• Stephen says:

      John I don’t have a conservative bone in my body but I detest historical revisionism as much as you do. Paul really did support Gay rights! Not. There’s a reason why these folks do this kind of thing. They understand that social progress has moved beyond the Bible but of course they want to privilege the Bible as a source of wisdom relevant to today. It must be a hard place to be in which is one of the reasons I’m glad not to be a fundamentalist.

      • john barry says:

        Stephen, thanks for you comments. The only true fundamentalist belief I have is that Jesus is Who He Said He Is and we find Jesus, the word, in the Bible. I love in when people on both far sides , actually all sides of the political and social spectrum cherry pick and use the Bible for their own advancement.

        If we are not on the same page on this we at least on in the same chapter

      • Burro (Mule) says:

        What if you don’t believe in progress, but more in the Law of the Conservation of Evil?

  2. Burro (Mule) says:

    As always, the problem is what to do with all the pissants, of whom I am the king.

    It’s when shame is renounced and inner freedom is laid hold of. I shudder to think of what I would capable of if I had no shame. Shame may not be ideal as a regulator of behavior, but its better than nothing….

    • john barry says:

      Burro, As you r King, I am reminded of an old joke about getting too excited and emotional at times. A young man stepped into a ant hill and they went up his pants, his yelled out “Step ants, piss on them”,

      Sorry it sounds better than it writes. Once a King always a King, once a Knight enough. I raise the bar as usual. Shame on me and I concur with your shame observation. Have you no shame is rattling around my head and cannot remember where the quote came from. When I go to Wal Mart , not only do some of the people have no sense of shame, they must not have a mirror or self awareness.

      • David Cornwell says:

        “When I go to Wal Mart , not only do some of the people have no sense of shame, they must not have a mirror or self awareness.”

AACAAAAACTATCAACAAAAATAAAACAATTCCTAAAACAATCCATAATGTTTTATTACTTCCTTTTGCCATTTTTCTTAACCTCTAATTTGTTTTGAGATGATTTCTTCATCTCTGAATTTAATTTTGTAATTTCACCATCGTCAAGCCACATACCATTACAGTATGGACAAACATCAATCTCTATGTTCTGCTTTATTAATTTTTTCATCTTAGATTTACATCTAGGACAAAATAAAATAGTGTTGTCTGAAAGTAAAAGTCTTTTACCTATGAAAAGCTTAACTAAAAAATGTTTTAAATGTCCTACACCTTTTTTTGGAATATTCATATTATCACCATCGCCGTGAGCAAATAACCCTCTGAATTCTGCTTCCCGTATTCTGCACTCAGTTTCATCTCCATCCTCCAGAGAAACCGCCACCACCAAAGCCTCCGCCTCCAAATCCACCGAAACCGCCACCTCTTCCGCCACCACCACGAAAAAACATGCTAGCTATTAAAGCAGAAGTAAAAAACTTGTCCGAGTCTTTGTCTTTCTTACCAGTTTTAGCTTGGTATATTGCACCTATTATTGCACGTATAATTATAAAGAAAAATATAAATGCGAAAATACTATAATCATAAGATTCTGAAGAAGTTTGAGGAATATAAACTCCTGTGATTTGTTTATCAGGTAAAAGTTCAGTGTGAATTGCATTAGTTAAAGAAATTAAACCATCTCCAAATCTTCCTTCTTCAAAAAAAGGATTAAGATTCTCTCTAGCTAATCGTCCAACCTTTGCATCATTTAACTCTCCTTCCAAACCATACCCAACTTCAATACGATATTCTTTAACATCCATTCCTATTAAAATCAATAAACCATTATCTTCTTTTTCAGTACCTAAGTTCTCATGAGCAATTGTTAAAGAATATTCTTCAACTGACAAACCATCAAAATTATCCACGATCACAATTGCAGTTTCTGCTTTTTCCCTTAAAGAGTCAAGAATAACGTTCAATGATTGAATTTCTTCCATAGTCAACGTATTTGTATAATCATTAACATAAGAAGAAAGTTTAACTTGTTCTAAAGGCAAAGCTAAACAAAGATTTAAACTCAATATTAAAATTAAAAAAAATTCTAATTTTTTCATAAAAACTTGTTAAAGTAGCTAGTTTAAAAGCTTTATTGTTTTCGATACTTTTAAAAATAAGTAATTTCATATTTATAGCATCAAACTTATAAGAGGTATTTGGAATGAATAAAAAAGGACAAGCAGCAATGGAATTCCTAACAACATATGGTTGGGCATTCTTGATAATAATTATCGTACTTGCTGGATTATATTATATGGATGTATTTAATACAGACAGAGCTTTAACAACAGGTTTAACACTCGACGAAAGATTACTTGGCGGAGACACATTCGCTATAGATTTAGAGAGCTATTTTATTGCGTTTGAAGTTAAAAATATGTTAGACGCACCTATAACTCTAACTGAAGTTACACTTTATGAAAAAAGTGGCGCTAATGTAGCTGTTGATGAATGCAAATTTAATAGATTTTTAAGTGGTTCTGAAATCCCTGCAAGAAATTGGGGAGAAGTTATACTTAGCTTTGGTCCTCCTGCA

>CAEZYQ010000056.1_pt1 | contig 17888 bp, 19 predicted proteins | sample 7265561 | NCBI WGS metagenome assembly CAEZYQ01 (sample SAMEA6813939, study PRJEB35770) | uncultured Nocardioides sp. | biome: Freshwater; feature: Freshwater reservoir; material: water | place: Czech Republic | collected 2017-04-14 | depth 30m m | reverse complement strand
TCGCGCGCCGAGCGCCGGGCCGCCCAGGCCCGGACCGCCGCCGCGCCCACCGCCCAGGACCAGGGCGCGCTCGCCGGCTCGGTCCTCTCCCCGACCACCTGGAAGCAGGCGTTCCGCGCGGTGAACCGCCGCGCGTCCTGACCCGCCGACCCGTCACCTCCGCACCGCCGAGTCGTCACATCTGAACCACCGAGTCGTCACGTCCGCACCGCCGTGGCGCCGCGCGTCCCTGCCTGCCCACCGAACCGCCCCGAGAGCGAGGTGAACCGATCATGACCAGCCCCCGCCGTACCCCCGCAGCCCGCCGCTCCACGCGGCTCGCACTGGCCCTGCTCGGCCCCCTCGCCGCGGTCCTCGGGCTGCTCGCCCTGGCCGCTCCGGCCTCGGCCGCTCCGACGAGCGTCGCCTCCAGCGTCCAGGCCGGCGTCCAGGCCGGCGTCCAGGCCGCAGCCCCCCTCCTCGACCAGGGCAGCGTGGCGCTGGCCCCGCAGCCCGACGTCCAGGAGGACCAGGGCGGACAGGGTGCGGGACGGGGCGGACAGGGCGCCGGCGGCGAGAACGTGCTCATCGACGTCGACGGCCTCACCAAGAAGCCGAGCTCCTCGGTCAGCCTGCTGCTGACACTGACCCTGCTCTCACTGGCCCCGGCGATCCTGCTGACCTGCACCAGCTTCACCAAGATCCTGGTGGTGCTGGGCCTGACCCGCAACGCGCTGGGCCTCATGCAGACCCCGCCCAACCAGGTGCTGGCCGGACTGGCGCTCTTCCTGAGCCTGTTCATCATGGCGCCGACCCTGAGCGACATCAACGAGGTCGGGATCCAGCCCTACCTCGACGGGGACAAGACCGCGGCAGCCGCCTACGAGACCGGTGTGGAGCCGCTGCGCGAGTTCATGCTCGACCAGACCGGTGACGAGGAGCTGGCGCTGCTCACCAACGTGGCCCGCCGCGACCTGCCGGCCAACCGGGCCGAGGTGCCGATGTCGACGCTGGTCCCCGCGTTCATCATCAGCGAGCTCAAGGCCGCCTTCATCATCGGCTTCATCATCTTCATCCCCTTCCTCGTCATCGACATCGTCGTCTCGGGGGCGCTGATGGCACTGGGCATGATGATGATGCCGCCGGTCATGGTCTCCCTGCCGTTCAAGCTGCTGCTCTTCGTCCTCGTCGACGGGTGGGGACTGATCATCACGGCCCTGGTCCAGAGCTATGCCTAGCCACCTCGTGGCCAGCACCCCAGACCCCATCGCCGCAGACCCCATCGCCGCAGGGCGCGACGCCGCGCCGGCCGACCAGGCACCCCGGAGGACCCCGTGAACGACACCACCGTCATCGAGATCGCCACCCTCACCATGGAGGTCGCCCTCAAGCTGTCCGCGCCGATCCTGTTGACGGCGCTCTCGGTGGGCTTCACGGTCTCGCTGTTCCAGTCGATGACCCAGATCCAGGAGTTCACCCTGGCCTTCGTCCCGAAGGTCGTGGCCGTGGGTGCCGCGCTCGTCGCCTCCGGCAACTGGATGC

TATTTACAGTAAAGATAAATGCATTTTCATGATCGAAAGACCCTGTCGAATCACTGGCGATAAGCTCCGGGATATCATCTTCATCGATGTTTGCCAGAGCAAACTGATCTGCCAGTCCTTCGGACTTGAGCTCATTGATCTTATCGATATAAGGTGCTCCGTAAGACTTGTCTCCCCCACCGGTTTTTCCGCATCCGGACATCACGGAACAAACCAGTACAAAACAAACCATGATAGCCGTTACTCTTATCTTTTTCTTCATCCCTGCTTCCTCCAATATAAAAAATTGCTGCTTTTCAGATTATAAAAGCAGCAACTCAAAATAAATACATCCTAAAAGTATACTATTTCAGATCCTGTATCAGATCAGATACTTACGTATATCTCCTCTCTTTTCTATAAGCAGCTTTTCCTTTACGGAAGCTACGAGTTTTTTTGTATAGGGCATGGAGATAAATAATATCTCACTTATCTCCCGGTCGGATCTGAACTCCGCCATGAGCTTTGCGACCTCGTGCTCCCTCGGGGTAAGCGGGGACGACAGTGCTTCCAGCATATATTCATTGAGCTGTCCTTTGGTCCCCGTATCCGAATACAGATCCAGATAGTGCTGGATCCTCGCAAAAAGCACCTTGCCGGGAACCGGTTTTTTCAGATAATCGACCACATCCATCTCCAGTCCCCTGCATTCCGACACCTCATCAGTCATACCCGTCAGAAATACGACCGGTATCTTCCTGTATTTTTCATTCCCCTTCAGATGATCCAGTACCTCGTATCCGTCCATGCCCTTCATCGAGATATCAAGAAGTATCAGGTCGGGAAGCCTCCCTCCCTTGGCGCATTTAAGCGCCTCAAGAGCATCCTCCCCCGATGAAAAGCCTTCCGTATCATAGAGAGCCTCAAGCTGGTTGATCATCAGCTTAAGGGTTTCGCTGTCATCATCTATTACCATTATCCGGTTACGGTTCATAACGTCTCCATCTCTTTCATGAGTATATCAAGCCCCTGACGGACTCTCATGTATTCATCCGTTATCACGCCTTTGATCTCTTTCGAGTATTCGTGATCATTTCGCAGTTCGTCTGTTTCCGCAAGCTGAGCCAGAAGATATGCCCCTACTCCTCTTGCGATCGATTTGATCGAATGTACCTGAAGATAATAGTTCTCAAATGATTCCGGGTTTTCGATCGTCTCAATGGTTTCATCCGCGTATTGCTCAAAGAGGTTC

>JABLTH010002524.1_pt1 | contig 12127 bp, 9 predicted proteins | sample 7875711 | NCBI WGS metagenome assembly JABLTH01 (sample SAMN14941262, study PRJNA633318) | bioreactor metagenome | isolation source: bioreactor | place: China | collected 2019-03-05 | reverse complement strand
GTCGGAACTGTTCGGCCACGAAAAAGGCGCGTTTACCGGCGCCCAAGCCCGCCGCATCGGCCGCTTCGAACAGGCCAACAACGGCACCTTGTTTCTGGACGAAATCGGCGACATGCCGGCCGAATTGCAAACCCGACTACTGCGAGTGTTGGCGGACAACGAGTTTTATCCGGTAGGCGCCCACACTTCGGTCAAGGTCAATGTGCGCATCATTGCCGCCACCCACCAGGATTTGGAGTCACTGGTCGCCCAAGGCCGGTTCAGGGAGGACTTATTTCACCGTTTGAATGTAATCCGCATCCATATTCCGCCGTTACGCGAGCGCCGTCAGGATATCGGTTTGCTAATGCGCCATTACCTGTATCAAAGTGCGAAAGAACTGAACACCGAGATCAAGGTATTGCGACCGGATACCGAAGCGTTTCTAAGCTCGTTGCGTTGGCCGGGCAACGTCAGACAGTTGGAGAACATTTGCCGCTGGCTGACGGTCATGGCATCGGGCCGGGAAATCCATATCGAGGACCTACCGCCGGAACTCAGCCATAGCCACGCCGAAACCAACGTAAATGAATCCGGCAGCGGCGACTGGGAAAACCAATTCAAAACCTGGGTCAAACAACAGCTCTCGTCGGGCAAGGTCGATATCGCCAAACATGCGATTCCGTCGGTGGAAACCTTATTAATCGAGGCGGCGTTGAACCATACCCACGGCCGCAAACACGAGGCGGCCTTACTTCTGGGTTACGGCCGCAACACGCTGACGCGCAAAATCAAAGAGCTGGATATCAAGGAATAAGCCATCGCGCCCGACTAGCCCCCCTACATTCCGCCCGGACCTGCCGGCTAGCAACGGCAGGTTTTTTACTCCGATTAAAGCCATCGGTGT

Ha. My wife and I have spoken of this more than once. Now, shame on me. I have concurred with your shame observation.

    • Robert F says:

      A joyous Pascha to you, Mule (from one pissant to another)!

    • Stephen says:

      The problem is not shame but being ashamed of the wrong things.

      • john barry says:

        I am ashamed of being in Wal Mart (I am joking). Pretty soon at least 15 percent of Wal Mart shoppers will be on the little scooters going around but they may have to increase the weight limit, I think many are maxing out on that.

  3. Ronald Avra says:

    The older I get, the more skeptical I become of everything being made right. I’ve become increasingly convinced that individuals who assert that everything can be made perfectly whole haven’t made a thorough examination of how badly things are broken. At this point, I would be satisfied with a tolerant and civil brokenness.

    • Iain Lovejoy says:

      If God can raise a broken and destroyed Christ from the dead, then he can raise this broken world and us from the dead also. If Christ is not risen, our faith is in vain.
      I am not certain that Christ is risen. I am not certain that Christ’s kingdom will come. I am not certain that when I die I will rise again in the world made new in Christ’s kingdom, which I now feebly do what I can to bring about and prepare for. But, sod it, I am out of any better ideas and I am going to give it a go.